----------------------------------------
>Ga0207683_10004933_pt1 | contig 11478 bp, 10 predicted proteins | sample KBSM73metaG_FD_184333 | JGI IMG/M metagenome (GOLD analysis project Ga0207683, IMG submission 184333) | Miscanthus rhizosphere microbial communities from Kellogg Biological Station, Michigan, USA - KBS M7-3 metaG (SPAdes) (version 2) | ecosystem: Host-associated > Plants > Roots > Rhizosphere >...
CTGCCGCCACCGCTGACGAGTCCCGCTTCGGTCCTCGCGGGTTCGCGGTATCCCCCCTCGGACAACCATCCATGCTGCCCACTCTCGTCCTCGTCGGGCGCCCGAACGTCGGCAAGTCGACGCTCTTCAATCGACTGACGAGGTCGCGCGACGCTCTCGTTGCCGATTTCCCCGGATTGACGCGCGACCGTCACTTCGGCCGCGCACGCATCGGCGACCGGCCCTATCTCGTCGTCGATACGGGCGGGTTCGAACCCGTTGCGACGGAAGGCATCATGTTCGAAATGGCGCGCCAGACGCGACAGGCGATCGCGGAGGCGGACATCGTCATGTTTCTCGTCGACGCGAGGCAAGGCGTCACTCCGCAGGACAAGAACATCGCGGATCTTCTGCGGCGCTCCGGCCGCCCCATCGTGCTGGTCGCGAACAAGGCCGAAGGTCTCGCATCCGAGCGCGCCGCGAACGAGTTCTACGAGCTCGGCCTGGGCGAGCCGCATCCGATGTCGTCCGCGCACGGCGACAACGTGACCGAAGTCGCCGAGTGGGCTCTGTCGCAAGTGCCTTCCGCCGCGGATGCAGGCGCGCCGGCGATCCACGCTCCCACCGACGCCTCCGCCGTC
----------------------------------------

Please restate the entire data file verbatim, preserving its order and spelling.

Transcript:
>Ga0207683_10004933_pt1 | contig 11478 bp, 10 predicted proteins | sample KBSM73metaG_FD_184333 | JGI IMG/M metagenome (GOLD analysis project Ga0207683, IMG submission 184333) | Miscanthus rhizosphere microbial communities from Kellogg Biological Station, Michigan, USA - KBS M7-3 metaG (SPAdes) (version 2) | ecosystem: Host-associated > Plants > Roots > Rhizosphere >...
CTGCCGCCACCGCTGACGAGTCCCGCTTCGGTCCTCGCGGGTTCGCGGTATCCCCCCTCGGACAACCATCCATGCTGCCCACTCTCGTCCTCGTCGGGCGCCCGAACGTCGGCAAGTCGACGCTCTTCAATCGACTGACGAGGTCGCGCGACGCTCTCGTTGCCGATTTCCCCGGATTGACGCGCGACCGTCACTTCGGCCGCGCACGCATCGGCGACCGGCCCTATCTCGTCGTCGATACGGGCGGGTTCGAACCCGTTGCGACGGAAGGCATCATGTTCGAAATGGCGCGCCAGACGCGACAGGCGATCGCGGAGGCGGACATCGTCATGTTTCTCGTCGACGCGAGGCAAGGCGTCACTCCGCAGGACAAGAACATCGCGGATCTTCTGCGGCGCTCCGGCCGCCCCATCGTGCTGGTCGCGAACAAGGCCGAAGGTCTCGCATCCGAGCGCGCCGCGAACGAGTTCTACGAGCTCGGCCTGGGCGAGCCGCATCCGATGTCGTCCGCGCACGGCGACAACGTGACCGAAGTCGCCGAGTGGGCTCTGTCGCAAGTGCCTTCCGCCGCGGATGCAGGCGCGCCGGCGATCCACGCTCCCACCGACGCCTCCGCCGTC